Weighing The Week Ahead: A Delicate (And Temporary) Balance

Despite plenty of news, there was little market reaction. In a summer week including many vacations, we have a modest economic calendar but plenty of earnings news. I expect the punditry to be asking: What will disrupt the balance of news?

Opinions about the balance are quite diverse, as a recap of last week shows.

Last Week Recap

In my last edition of WTWA I suggested “Anything Goes,” because there were so many varied events – all important. There was much discussion over the Trump/Putin summit, lots of good earnings news, two days of testimony from Fed Chairman Powell, and plenty of economic reports. And how did the market react? Not much, at least not in the overall indexes. Once again, a big week for news had a very modest effect on stocks. The punditry expressed surprise before offering their profound explanations. It was humorous to watch. Some were surprised that the news had not pushed stocks higher, and some were amazed that stocks had “shrugged off” the turmoil to hold ground. The job of pundit is easier when there is a clear move for which you can find post-hoc explanations.

My observation that it would be difficult to guess a single theme was pretty accurate. The Helsinki Summit story got continuing headlines, although the market implications are murky.

The Story in One Chart

I always start my personal review of the week by looking at a great chart. This week let’s look at the futures chart from Investing.com. Since futures trade outside normal market hours, you can see the overnight effects. The “N” tags are points where there was significant news. The interactive chart lets you see the specific news and add technical indicators of your choice. Futures have a different lead month on a quarterly cycle. Right now, trading is in September futures. The value differs a bit from the S&P 500 index value. The futures owner does not collect dividends but earns interest on the funds not used for actual stock purchases. There is an active arbitrage between these values.

The market was virtually unchanged. The week’s trading range was less than 1%, lower than the last few weeks and much lower than the long-term average. I summarize actual and implied volatility each week in our Indicator Snapshot section below. Volatility is back below the long-term range.

Personal Note

We have special thanks this week to Dr. Brett Steenbarger, whose diverse skill, writings, and experience place him among the top thought leaders in our business. It is always nice to get recognition for your work, and especially when it is based upon precisely what you are trying to do. His recent article mentions “A Dash” along with some other great sources. Please take Brett’s suggestion. Use his leads to find new sources, and links to even more.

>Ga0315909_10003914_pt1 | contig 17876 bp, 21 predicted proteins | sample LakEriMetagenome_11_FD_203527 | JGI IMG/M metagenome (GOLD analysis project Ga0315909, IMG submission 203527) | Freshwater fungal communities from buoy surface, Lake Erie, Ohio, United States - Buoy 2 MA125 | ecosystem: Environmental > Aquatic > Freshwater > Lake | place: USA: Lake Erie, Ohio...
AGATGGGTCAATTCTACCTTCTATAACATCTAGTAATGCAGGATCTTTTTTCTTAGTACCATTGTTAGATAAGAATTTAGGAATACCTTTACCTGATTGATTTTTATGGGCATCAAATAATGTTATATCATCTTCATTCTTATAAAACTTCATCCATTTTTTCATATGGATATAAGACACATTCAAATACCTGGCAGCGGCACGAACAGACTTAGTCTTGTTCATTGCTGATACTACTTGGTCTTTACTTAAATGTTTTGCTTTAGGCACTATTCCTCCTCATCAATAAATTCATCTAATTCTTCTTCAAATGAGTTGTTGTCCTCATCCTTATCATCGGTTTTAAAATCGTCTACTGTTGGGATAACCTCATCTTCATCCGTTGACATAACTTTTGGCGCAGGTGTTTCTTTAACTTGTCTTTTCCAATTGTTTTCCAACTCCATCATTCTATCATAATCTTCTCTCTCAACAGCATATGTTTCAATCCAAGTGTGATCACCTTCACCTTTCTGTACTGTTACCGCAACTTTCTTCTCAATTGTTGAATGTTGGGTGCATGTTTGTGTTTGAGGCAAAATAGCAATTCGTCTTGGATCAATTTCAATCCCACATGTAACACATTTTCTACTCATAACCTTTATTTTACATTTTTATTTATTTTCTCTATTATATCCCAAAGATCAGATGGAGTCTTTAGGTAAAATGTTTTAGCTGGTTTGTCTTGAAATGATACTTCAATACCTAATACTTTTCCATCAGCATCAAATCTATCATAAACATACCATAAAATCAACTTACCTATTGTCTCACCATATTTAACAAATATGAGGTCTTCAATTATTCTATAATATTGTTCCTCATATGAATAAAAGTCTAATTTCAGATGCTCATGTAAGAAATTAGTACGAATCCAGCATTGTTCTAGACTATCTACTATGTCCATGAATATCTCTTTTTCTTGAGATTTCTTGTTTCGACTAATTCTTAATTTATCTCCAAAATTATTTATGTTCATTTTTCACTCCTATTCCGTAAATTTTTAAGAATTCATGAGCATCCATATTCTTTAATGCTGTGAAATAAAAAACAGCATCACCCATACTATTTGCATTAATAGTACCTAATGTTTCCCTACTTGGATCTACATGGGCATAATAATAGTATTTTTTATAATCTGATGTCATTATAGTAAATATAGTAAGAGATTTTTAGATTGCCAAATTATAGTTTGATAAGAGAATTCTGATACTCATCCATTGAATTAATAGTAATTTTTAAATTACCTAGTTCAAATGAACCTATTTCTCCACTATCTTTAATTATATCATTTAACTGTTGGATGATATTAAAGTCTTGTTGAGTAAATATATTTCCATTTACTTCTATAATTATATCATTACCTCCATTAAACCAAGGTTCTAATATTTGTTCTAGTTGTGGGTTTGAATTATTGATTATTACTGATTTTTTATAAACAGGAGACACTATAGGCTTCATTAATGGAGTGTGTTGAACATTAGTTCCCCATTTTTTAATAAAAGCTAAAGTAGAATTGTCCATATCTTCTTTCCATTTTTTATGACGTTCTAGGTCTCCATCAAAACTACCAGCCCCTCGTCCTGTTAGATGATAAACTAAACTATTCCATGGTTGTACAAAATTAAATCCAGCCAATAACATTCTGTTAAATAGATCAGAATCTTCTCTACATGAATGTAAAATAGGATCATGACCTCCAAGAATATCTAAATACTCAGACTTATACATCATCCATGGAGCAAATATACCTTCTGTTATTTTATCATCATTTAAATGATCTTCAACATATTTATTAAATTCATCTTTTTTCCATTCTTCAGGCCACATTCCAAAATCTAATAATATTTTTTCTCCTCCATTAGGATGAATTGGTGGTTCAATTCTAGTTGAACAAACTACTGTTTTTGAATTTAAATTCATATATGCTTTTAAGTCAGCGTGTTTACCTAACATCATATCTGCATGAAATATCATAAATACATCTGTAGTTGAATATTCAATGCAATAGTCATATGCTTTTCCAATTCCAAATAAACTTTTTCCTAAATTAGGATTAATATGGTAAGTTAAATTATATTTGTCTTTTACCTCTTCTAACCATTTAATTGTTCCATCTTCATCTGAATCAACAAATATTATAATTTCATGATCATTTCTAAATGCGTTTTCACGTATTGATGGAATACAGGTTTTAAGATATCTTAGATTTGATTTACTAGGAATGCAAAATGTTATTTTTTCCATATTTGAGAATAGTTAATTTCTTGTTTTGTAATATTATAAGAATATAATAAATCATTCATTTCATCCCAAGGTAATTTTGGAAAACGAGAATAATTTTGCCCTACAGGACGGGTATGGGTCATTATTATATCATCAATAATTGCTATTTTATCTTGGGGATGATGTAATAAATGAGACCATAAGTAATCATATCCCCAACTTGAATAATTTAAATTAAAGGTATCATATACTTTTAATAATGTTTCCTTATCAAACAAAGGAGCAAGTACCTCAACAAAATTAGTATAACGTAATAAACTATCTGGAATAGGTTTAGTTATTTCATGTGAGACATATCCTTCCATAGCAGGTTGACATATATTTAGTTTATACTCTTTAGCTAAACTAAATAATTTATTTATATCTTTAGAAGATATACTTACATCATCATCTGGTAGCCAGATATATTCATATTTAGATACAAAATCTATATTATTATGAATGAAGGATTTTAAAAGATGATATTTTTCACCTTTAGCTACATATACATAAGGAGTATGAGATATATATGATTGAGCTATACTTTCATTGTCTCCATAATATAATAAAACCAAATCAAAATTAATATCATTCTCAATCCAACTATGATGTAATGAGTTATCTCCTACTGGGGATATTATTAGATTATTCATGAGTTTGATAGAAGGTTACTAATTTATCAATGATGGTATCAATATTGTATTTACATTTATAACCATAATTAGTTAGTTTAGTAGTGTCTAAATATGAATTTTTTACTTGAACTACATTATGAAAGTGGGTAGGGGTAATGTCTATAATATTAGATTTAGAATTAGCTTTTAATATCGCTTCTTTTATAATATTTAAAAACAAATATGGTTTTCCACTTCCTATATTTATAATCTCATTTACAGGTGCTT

Important Trivia

Brian Gilmartin tees up a good question with an interesting comparison of conditions of the 1990’s with those of today. He provides a strong, data-based comparison.

As it happens, Eric (my star summer intern) and I were working on a similar concept. I’ll provide a separate post later, but for now please try these questions:

  1. How many of the stocks that were “top ten” in the S&P 500 for 1990 are still there.
  2. What stock had the best performance?
  3. That stock is no longer in the top ten. Why not?

Answers in the conclusion. The message for investors is to beware of buying the top in the current winners. An equal-weighted average of the top ten has underperformed the overall market in every subsequent period …until now. Will things be different this time? If you are an index fund buyer, this is what you are getting. Just three stocks have been responsible for 71% of S&P 500 returns and 78% of Nasdaq 100 return.

The News

Each week I break down events into good and bad. For our purposes, “good” has two components. The news must be market friendly and better than expectations. I avoid using my personal preferences in evaluating news – and you should, too.

When relevant, I include expectations (E) and the prior reading (P).

Some important indicators, including retail sales, homebuilder confidence, and business inventories, were in line with expectations. Bespoke takes a deeper look at revisions and updates their interesting “bricks to clicks” measure.

The Good

  • Industrial production rose 0.6% in June (E 0.5% P -0.5%, downwardly revised from -0.1%) Downward revisions in the prior month throw off the interpretation of changes in the current month. That is why these noisy series are best viewed with a rolling multi-month period.
  • Leading indicators were up 0.5% (E 0.4% P 0.0% downwardly revised from 0.2%). (Conference Board).

  • Initial jobless claims hit another new low, 207K. (E 220K P 215K). Bespoke notes that this is the lowest level since December 1969.
  • LA port traffic is higher, but some of the increase might be a race to avoid the impending tariffs. (Calculated Risk).
  • Earnings season shows strength. Whether you look at beat rates, revenues, comparisons to last year, or estimate revisions, the story is strong. (Factset). Here is the sector look so far.

The Bad

  • Hotel occupancy is down. Calculated Risk has been monitoring this story – a record pace for 2018 until recently.
  • Housing starts for June posted a SAAR of 1173K, (E 1318K P1337K). Calculated Risk notes the disappointing numbers. He argues that it was just one month, concentrated in multi-family which is especially volatile. He also believes that existing home sales will move sideways while new home sales, more important for the economy, will increase.
  • Building permits also missed with a SAAR of 1273K (E1330K P1301K). New Deal Democrat sees the data as suggesting a housing and GDP slowdown.
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Henry L. Morgan 2 years ago Member's comment

Good read.